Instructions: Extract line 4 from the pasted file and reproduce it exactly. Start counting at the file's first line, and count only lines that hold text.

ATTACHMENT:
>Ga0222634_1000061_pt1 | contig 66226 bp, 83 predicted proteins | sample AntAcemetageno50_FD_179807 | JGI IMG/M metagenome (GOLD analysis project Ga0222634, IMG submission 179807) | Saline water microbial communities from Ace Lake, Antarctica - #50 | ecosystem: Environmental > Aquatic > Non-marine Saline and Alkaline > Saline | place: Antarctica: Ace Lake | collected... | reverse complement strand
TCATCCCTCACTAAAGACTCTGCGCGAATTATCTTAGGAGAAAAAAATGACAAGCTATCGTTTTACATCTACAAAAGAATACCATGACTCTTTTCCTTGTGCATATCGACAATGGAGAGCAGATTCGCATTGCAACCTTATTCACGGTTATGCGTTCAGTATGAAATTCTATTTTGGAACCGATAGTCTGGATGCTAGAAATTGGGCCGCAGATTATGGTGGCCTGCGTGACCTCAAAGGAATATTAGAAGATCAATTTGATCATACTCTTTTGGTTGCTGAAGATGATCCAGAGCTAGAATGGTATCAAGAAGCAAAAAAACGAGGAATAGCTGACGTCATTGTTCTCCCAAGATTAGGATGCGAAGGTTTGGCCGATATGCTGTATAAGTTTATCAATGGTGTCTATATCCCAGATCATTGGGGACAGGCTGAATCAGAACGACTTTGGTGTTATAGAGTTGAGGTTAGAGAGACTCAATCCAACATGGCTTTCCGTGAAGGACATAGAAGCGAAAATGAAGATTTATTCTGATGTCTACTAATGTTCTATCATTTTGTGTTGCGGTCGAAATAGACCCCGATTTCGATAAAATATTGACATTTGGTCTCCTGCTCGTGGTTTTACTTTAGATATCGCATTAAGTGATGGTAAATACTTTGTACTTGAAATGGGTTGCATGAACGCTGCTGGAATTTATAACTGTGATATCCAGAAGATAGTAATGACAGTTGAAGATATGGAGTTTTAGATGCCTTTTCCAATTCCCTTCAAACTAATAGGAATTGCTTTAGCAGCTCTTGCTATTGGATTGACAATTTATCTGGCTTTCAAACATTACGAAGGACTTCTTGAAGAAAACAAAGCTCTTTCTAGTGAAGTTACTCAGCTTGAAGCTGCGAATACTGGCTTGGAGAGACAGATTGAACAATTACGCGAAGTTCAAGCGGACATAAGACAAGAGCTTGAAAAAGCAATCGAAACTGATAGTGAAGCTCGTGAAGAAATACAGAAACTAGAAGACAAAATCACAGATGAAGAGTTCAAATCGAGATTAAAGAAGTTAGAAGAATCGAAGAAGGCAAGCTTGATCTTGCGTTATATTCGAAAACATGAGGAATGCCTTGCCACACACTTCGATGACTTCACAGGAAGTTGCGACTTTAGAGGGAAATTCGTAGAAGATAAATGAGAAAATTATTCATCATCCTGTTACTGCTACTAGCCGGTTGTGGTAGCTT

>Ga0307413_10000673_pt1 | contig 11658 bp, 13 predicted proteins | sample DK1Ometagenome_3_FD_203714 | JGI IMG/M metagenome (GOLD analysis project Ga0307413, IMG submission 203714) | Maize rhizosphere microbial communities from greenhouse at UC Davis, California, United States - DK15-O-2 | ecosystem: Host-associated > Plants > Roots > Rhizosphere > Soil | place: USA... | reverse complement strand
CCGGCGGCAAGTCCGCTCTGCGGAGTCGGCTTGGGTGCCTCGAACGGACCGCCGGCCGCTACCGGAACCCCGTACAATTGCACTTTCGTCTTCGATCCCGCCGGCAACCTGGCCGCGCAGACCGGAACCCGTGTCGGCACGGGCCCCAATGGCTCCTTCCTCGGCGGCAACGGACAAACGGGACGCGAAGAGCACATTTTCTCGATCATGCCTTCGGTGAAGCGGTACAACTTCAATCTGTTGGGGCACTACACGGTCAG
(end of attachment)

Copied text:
CCGGCGGCAAGTCCGCTCTGCGGAGTCGGCTTGGGTGCCTCGAACGGACCGCCGGCCGCTACCGGAACCCCGTACAATTGCACTTTCGTCTTCGATCCCGCCGGCAACCTGGCCGCGCAGACCGGAACCCGTGTCGGCACGGGCCCCAATGGCTCCTTCCTCGGCGGCAACGGACAAACGGGACGCGAAGAGCACATTTTCTCGATCATGCCTTCGGTGAAGCGGTACAACTTCAATCTGTTGGGGCACTACACGGTCAG